Collingwood on Grammarians

From Greg Williams (920511)

I'm posting the following quote not because I know anything about linguistics,
but because it is virtually the only thing I think might be worth passing on
to netters from Israel Rosenfield's new book, THE STRANGE, FAMILIAR, AND
FORGOTTEN: AN ANATOMY OF CONSCIOUSNESS. So this constitutes a sort of review
of a terribly vague account of neurology and perception which could use a good
dose of PCT.

On pages 118-119 of SFS, Rosenfield quotes from R.C. Collingwood's PRINCIPLES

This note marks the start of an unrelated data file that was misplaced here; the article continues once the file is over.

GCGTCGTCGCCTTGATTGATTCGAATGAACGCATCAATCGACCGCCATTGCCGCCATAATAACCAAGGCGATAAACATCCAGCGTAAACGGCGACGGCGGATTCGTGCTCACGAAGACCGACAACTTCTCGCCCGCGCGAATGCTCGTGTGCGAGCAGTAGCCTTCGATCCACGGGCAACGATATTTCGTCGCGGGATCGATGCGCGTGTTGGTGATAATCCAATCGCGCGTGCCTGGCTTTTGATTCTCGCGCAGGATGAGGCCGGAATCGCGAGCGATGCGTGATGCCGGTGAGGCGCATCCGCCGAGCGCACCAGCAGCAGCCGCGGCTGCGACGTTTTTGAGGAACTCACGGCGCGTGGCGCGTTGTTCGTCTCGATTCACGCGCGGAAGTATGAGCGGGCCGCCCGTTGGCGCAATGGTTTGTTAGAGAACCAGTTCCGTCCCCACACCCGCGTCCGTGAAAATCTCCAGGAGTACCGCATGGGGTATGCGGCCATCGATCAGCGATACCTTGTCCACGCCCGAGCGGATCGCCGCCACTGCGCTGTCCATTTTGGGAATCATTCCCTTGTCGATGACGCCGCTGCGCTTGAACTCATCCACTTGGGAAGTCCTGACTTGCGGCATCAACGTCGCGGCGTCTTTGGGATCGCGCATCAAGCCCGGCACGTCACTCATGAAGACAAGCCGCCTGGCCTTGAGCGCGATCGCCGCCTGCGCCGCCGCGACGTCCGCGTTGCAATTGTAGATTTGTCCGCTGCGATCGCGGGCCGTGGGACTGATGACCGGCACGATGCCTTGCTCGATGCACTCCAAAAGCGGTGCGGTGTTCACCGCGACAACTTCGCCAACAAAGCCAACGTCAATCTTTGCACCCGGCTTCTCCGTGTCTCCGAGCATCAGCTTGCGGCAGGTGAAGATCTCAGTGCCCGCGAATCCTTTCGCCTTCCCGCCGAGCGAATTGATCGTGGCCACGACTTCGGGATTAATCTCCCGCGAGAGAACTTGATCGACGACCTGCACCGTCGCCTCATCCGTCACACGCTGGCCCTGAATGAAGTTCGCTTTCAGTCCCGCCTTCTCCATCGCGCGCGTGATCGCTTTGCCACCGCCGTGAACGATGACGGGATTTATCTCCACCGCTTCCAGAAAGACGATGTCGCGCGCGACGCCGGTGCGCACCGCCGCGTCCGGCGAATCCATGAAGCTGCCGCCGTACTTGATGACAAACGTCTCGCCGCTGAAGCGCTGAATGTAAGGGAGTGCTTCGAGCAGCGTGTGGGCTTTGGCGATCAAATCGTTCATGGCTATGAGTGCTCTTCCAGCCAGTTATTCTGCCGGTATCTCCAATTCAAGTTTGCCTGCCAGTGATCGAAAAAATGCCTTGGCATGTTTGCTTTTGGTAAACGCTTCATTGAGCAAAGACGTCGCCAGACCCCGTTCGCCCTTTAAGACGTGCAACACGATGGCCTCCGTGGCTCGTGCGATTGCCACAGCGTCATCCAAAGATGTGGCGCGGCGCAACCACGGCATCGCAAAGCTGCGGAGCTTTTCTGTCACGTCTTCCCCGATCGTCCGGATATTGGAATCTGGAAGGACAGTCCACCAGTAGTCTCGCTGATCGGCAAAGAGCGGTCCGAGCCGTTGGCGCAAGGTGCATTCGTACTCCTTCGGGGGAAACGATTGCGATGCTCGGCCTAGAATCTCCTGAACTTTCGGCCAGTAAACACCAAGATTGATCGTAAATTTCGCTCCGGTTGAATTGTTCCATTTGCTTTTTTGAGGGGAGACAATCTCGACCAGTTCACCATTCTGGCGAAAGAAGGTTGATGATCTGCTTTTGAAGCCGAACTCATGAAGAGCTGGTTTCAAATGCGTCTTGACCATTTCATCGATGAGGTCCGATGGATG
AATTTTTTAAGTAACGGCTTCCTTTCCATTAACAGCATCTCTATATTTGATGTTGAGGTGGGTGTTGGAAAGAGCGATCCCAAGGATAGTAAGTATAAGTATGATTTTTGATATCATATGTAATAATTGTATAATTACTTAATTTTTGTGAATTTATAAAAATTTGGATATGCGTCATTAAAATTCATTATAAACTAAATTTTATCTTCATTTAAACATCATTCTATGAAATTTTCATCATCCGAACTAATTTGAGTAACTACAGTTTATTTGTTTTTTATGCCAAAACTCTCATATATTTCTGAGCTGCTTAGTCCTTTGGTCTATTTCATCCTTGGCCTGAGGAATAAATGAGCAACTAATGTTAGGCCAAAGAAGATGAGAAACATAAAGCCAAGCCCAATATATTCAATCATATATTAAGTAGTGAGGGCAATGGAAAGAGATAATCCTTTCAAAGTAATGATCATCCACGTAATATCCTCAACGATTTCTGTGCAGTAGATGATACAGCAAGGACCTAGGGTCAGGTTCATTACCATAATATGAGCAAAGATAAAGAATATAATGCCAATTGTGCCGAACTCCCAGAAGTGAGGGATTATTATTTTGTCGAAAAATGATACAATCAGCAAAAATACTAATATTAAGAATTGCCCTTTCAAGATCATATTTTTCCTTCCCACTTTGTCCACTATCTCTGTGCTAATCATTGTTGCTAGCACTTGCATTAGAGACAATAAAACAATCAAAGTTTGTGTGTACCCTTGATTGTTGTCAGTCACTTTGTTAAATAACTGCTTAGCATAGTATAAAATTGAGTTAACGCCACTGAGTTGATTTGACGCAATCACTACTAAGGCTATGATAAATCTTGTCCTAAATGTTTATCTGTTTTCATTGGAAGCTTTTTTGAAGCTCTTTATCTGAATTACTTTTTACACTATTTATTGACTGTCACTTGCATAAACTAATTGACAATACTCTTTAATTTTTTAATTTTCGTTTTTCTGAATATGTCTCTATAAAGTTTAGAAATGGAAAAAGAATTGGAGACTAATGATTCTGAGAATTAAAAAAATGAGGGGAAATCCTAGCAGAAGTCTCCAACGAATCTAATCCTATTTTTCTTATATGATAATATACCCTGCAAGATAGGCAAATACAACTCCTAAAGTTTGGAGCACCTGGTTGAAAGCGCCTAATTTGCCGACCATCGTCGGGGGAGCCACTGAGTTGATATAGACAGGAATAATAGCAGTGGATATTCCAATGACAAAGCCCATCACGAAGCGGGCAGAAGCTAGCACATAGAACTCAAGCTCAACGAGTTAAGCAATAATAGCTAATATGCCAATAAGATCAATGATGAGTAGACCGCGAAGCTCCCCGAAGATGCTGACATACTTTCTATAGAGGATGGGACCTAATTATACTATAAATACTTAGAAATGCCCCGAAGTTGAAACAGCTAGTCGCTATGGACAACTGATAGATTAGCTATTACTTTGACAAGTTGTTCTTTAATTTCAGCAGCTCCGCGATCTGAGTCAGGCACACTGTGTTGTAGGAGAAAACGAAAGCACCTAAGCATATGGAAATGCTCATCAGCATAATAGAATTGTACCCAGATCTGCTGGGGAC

OF ART (1958, page 257) as follows:

"We vaguely suppose it [grammar] to be a science; we think that the
grammarian, when he takes a discourse and divides it into parts, is finding
out the truth about it, and that when he lays down rules for the relations
between these parts he is telling us how people's minds work when they speak.
This is very far from being the truth. A grammarian is not a kind of scientist
studying the actual structure of language; he is a kind of butcher, converting
it from organic tissue into marketable and edible joints. Language as it lives
and grows no more consists of verbs, nouns, and so forth than animals as they
live and grow consist of forehands, gammons, rump steaks, and other joints."

(Note, Bruce N., that Collingwood was a major influence on Gregory Bateson.)

Greg Williams